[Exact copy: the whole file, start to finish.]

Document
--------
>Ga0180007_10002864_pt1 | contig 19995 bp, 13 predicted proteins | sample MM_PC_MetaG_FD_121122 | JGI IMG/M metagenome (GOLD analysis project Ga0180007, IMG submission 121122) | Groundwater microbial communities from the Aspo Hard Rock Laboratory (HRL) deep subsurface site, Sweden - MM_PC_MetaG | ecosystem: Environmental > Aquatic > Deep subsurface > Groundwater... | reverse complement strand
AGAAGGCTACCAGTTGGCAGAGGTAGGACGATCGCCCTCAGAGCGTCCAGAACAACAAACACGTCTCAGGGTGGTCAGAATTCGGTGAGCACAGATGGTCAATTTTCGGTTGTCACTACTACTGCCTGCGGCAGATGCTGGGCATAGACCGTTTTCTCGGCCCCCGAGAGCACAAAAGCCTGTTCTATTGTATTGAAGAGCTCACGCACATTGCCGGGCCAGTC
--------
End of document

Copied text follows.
>Ga0180007_10002864_pt1 | contig 19995 bp, 13 predicted proteins | sample MM_PC_MetaG_FD_121122 | JGI IMG/M metagenome (GOLD analysis project Ga0180007, IMG submission 121122) | Groundwater microbial communities from the Aspo Hard Rock Laboratory (HRL) deep subsurface site, Sweden - MM_PC_MetaG | ecosystem: Environmental > Aquatic > Deep subsurface > Groundwater... | reverse complement strand
AGAAGGCTACCAGTTGGCAGAGGTAGGACGATCGCCCTCAGAGCGTCCAGAACAACAAACACGTCTCAGGGTGGTCAGAATTCGGTGAGCACAGATGGTCAATTTTCGGTTGTCACTACTACTGCCTGCGGCAGATGCTGGGCATAGACCGTTTTCTCGGCCCCCGAGAGCACAAAAGCCTGTTCTATTGTATTGAAGAGCTCACGCACATTGCCGGGCCAGTC